My struggles with bulimia began when I was 17. I didn’t even see it coming. But looking back, I realize two very important things. One – my perfectionist personality was paving a road to destruction for quite some time. Unfortunately, I didn’t allow myself to seriously address my perfectionism until it had taken over. And two – my best friend at the time, whom I thought was a source of comfort and support, was actually enabling me. She began struggling with eating disorders right before I did, and it took almost 2 years before I was able to say goodbye to her and make the decision to get better without her rather than get worse with her. Moving on from that friendship was so painful at the time, but it has turned out to be one of the best decisions I’ve made for myself.
Another important realization I have been able to make in retrospect is that my problem was not over when the purging stopped. My bulimic tendencies gradually became less frequent and less overwhelming, which led me to believe that I was healed and no longer needed to see my psychologist. However, the underlying feelings remained active and unresolved, which led to relapses. Also, I have come to realize that “definitions” for eating disorders are useless, in my opinion. My bulimia was far less devastating and controlling than the cases you hear about in the media – I never binged, I didn’t purge every day (sometimes I would go months at a time without purging), I never lost more than a pound or two of weight, and I never suffered from any serious health problems because of it. Even though I didn’t meet all the conditions that “define” a bulimic person, I still had a very real and very terrible problem.
The turning point in my recovery was when I confessed my dark secret to my boyfriend of 6 years. I remember the exact moment I decided to come clean, and I knew in my heart that it would be extremely difficult, but would ultimately lead me to healing. The months following that were the most painful of my life, but also the most important in my recovery. At times it seemed that my world would fall apart, and that taking these final steps to recover would be more painful than retreating back into the disorder. I began seeing a counselor to help me through this extremely challenging process of coming to terms with my past. Gradually, my boyfriend was able to forgive me (and we are now happily married!), but more importantly I was able to forgive myself. I made amends with God, and He healed my body, mind, and soul. My relationships with my husband, with myself, and with God have been infinitely strengthened. I know that I am truly recovered, and it’s a wonderful thing.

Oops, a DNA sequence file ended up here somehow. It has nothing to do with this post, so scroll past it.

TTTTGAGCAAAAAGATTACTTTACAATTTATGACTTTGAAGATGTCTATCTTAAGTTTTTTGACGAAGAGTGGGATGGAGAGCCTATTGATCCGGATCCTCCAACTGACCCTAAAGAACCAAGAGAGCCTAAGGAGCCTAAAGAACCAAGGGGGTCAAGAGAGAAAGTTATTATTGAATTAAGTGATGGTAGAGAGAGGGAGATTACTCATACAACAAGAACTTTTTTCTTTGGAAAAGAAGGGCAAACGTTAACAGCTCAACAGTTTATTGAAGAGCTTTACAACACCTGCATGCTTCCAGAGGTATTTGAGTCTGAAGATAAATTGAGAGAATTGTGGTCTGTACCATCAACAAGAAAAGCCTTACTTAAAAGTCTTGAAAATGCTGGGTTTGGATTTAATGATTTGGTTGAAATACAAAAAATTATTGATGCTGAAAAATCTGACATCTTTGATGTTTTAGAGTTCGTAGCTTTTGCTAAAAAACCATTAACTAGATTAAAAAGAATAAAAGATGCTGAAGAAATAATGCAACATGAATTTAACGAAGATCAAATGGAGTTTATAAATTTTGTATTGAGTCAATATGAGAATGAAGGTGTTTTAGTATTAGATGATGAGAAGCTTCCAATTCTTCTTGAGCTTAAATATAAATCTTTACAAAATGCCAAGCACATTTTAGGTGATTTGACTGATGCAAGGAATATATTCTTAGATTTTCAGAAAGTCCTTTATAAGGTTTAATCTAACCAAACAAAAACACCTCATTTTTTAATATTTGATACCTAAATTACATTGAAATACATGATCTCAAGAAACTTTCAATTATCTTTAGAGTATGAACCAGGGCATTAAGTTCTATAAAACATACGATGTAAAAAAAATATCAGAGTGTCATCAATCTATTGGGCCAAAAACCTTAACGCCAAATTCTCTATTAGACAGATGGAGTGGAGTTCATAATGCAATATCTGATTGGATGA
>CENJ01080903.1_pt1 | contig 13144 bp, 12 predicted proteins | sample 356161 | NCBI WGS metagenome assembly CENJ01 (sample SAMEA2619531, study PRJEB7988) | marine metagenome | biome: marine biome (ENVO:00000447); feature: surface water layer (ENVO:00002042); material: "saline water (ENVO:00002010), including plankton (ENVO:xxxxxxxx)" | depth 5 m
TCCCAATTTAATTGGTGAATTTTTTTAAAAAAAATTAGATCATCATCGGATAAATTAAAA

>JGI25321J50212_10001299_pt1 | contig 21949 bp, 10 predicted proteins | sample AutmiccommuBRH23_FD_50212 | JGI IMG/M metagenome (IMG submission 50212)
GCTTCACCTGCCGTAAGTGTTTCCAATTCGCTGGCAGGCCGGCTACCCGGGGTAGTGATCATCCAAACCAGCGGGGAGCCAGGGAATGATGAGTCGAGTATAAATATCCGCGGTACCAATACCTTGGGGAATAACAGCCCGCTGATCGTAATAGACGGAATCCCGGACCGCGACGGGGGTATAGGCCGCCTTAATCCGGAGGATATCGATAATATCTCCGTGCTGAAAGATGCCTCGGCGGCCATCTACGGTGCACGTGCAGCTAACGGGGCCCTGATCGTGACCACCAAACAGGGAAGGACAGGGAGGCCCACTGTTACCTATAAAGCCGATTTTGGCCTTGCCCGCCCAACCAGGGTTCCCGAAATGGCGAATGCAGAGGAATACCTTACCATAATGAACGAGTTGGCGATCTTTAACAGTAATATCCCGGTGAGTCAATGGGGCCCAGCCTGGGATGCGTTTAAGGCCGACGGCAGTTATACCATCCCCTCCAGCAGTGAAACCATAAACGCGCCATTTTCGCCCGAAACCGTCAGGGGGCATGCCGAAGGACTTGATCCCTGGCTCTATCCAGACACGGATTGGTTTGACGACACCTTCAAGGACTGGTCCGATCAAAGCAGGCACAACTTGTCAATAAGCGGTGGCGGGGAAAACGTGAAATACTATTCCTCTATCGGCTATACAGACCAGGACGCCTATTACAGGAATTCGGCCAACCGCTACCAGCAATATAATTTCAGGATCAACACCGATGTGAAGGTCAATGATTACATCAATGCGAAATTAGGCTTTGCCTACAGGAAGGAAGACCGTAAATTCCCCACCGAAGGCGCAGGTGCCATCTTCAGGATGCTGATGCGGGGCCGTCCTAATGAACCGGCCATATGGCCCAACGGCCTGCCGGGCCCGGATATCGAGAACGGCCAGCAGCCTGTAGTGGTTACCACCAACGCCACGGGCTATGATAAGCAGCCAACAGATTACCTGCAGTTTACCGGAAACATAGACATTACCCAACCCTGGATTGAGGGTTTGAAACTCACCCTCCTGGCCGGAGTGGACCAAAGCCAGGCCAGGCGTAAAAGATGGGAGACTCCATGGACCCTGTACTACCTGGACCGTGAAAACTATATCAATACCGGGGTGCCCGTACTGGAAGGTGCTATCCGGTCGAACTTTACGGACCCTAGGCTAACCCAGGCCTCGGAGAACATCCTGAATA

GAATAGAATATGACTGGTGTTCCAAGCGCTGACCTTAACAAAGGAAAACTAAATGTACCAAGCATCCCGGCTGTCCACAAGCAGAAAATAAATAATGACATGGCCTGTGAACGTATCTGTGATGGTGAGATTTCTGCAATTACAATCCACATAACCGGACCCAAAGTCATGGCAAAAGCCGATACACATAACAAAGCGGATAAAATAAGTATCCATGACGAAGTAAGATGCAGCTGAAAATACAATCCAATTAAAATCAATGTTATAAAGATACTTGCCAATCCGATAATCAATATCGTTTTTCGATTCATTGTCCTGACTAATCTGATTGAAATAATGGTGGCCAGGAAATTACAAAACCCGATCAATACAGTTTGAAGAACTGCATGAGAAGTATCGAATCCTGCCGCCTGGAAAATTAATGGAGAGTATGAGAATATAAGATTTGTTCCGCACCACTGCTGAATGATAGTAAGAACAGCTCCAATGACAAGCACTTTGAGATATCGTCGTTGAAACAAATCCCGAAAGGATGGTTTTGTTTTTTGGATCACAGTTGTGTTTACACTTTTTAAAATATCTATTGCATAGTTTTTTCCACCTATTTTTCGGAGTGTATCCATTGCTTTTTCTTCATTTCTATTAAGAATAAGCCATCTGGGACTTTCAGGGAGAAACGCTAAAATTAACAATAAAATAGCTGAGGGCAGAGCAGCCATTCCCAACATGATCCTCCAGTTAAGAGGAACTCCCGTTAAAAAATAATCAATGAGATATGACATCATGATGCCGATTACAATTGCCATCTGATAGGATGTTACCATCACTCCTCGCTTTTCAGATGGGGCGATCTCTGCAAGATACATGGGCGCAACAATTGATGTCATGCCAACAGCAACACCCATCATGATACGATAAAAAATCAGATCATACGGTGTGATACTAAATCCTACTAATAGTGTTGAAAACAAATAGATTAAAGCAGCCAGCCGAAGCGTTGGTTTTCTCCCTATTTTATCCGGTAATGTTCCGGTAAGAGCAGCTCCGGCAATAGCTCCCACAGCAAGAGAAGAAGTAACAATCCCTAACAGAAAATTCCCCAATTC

Encouragement for Others
I hope my story of recovery can help others to find strength and conviction within themselves to overcome eating disorders. Please do not ever let yourself feel that your problem is not severe enough to get help. If you are even thinking about adopting eating disorder behaviors, confront those thoughts right away! Do not underestimate the power of eating disorders – they will take the control away from you before you know it. I pray that you never lose faith in God. Give yourself over to Him, and he will save you. If you find music inspirational, listen to the band Flyleaf. Their message is what led me to the turning point in my recovery. Separate yourself from negative influences – the power you gain will be far more valuable than the losses you may have to endure. Never give up.